So to illustrate the intransigence of The Education Blob to adopt positive change, I hereby announce our new weekly feature, The Blobbiest Quote of the Week. And now, the inaugural winner...

Richard Flanary, the director of professional development services for the National Association of Secondary School Principals (NASSP for short), who was quoted in Thursday's Education Daily (available to subscribers only, of which I think there are about 74) responding to John McCain's call for greater authority for school principals:

Certainly we support greater spending autonomy, but there needs to be more clarity on the criteria on which principals make these decisions. Principals already?? have very busy schedules, and I would hate to think that they would get caught in a situation where they are the purveyors of funds.

Yes, that would...

Liam Julian

I wouldn't link so often to pieces on NRO if a) such pieces weren't so interesting and b) weren't so well written. Even that outlet's??more langorous languorous libations manage to refresh. Here's just such an article, by John Derbyshire, which uses??about 800 words more than needed to make its point but which is nonetheless fully enjoyable.??

Derbyshire notes that most Americans, accustomed to observing inequality in most things, bristle when inequality of "smarts" crosses their paths. "The problem with this smartocracy," he writes, "is, we have this itchy feeling that it's un-American." He makes many of the arguments usually associated with Charles Murray, who is not shy about pointing out that people with low I.Q.s are, generally, not going to do well in school and that not much can be done about it. (Murray makes precisely this argument in his forthcoming book, Real Education.)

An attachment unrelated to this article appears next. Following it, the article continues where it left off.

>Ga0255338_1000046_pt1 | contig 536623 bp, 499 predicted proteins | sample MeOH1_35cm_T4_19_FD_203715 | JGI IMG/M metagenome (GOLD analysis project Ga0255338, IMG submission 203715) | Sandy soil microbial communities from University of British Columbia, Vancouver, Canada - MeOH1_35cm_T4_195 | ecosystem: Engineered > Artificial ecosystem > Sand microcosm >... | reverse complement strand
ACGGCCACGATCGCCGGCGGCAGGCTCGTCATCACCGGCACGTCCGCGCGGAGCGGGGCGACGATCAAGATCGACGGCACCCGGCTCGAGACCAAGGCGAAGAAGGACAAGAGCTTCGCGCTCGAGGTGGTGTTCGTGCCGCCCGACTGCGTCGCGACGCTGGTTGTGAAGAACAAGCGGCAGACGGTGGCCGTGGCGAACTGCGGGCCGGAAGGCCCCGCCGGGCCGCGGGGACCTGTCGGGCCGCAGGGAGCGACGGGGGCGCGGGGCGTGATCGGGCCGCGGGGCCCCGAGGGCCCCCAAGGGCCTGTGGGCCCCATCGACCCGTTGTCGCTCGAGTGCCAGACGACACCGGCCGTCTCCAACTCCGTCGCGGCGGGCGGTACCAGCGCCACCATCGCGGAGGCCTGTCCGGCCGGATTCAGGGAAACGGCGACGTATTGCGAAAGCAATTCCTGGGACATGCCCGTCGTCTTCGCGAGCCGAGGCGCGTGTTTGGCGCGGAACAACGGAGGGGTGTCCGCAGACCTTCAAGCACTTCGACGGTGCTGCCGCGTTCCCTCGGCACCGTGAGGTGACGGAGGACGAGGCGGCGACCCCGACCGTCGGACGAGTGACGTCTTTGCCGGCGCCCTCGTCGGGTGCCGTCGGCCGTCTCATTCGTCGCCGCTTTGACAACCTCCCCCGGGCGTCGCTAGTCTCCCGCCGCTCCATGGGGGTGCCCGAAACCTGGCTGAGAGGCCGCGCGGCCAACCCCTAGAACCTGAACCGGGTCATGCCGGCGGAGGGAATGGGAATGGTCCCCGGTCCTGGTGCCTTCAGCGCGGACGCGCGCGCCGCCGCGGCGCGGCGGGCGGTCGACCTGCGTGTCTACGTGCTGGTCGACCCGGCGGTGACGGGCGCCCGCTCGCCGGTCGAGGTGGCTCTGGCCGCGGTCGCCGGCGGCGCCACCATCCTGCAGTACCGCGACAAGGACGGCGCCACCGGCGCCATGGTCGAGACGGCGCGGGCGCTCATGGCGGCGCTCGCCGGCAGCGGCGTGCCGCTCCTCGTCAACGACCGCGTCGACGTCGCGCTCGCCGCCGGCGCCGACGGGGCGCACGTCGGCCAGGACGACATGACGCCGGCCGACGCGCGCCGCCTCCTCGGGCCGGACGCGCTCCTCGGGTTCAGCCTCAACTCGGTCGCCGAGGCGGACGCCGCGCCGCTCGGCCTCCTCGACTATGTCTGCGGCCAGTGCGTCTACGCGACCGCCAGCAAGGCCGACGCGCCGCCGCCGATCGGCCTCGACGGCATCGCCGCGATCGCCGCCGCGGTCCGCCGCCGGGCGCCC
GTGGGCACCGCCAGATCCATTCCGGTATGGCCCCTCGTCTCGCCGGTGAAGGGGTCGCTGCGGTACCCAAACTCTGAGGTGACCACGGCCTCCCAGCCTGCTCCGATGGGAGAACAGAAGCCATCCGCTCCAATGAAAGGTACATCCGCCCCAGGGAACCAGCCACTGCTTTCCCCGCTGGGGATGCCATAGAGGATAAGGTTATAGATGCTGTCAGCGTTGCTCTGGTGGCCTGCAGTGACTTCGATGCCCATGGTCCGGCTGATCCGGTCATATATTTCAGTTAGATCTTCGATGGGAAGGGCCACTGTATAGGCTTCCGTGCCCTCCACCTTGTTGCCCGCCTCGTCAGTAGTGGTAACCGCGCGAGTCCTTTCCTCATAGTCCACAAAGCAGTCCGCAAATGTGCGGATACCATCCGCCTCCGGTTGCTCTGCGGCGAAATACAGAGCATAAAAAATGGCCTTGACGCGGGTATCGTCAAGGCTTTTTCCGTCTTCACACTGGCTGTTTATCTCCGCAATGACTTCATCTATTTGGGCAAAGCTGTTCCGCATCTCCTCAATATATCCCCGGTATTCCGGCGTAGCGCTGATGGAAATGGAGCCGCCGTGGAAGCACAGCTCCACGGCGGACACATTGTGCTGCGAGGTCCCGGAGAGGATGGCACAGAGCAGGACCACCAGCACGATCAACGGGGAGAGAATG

Yes and no, of course. While it doesn't hurt to acknowledge that a bell curve exists in academic achievement, as in most things, it's tough to prove that the entire curve can't be moved--i.e., that "average" can't become better.

But Derbyshire is right that scads of people don't like...

Liam Julian

I heard this morning on NPR that murmers have it that Senator John McCain, in order to distract from Senator Barack Obama's European travels, will perhaps announce this week??his running mate. Looks like McCain plans to be in Louisiana on Wednesday, which is the state governed by Bobby Jindal, a sharp character who is reportedly high on McCain's vice presidential grocery list.

Jindal, though, is no longer on a??honeymoon with his state's voters.??He's not on a honeymoon with science, either.

Liam Julian

Former Florida Governor Jeb Bush talks education.

I've gotten lots of feedback about my Education Gadfly column on extra-curricular activities; several friends have written gleefully to make the connection between my piece and Randi Weingarten's big speech last week, particularly its call for schools as community centers. (Checker made that connection in the Gadfly itself.)